Understanding the development of the human brain in the absence of vision 

Informations pratiques
02 juillet 2024

ENS, Ribot, 29 rue d'Ulm, 75005 Paris


In the rare case that both eyes fail to develop, there is a complete absence of light input to the visual system at all stages of development. This raises the question of how the brain utilises the cortical and subcortical areas that would usually process visual information. It has been shown in a number of studies that the ‘visual cortex’ of congenitally blind people is used to process ‘high-level’ auditory information such as language. In this talk I will present a series of fMRI studies in which we attempt to understand how auditory information reaches the occipital lobe. Specifically we have addressed the question of whether subcortical visual structures can also be used to convey auditory information using the visual hierarchy. I will also consider briefly how this altered brain function is reflected in auditory performance. From a developmental perspective this work provides significant insight into the extent to which the human brain can reorganise when deprived of input.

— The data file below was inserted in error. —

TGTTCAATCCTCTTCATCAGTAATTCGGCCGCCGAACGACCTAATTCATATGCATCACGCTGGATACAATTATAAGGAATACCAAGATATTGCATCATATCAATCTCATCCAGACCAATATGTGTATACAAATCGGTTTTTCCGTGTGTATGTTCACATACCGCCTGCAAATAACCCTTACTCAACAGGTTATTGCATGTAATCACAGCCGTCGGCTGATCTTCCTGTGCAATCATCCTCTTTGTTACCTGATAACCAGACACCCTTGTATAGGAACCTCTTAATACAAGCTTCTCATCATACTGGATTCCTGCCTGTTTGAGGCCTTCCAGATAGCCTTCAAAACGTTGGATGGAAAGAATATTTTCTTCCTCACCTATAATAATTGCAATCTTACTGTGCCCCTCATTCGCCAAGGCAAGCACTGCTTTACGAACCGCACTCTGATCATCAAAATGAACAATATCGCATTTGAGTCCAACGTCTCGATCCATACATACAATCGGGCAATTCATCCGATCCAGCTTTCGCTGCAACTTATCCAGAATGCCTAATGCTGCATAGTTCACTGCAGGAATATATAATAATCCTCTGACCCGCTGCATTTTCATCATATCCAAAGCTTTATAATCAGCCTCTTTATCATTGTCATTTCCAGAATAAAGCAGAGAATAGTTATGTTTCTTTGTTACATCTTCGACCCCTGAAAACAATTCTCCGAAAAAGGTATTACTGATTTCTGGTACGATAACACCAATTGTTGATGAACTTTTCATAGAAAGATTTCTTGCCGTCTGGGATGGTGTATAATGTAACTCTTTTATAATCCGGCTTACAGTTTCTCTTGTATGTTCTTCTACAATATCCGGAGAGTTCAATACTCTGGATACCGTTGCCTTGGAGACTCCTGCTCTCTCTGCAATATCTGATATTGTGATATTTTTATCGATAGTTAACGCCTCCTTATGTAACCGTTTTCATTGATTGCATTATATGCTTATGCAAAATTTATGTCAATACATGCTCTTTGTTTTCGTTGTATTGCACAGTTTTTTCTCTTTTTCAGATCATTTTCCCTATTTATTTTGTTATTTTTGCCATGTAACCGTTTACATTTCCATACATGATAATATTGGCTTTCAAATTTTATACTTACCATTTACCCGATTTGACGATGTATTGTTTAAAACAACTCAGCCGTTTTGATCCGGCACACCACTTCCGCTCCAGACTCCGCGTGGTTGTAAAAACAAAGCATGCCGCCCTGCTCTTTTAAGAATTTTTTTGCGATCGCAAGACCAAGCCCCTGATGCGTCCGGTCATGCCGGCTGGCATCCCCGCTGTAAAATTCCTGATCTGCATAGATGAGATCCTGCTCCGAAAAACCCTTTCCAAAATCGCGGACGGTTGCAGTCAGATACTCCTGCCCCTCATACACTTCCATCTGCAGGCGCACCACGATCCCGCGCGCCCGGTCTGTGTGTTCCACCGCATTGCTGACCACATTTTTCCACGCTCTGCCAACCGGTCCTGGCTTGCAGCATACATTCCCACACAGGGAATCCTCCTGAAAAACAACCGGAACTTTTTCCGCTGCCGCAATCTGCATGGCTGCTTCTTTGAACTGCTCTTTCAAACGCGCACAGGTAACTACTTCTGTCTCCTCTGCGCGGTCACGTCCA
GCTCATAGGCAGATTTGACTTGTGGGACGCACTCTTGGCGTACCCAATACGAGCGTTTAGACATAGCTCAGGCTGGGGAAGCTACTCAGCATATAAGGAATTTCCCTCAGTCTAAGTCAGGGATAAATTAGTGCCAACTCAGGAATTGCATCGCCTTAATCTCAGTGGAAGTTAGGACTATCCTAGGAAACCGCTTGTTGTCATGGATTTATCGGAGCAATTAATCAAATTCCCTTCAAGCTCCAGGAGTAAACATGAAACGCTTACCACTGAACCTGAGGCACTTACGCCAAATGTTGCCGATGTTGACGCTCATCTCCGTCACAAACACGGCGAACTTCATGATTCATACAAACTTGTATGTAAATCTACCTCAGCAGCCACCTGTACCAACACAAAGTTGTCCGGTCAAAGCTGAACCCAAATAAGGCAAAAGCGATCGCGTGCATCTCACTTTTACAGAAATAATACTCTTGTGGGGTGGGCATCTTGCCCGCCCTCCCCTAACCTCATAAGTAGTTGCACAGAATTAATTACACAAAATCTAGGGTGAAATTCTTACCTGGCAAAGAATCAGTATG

Holly Bridge is a professor of Neuroscience at the Nuffield Department of Clinical Neurosciences of the University of Oxford (UK), she is one of the leading experts in clinical visual neuroscience.

The DEC is delighted to host Prof. Bridge as invited professor starting from June 17th 2024. During her visiting time, Holly will give a series of four lectures.

  • 17/06/24, 14h30-16h30, salle Jaurès 

Understanding ‘blindsight’: investigating the pathways that allow those who are clinically blind to ‘see’ 

  • 25/06/24, 14h30-16h30, salle Ribot 

The potential for visual rehabilitation following stroke to the visual cortex 

  • 02/07/24, 14h30-16h30, salle Ribot 

Understanding the development of the human brain in the absence of vision 

  • 09/07/24, 14h30-16h30, salle Ribot 

Investigating the human binocular visual system using multi-modal magnetic resonance imaging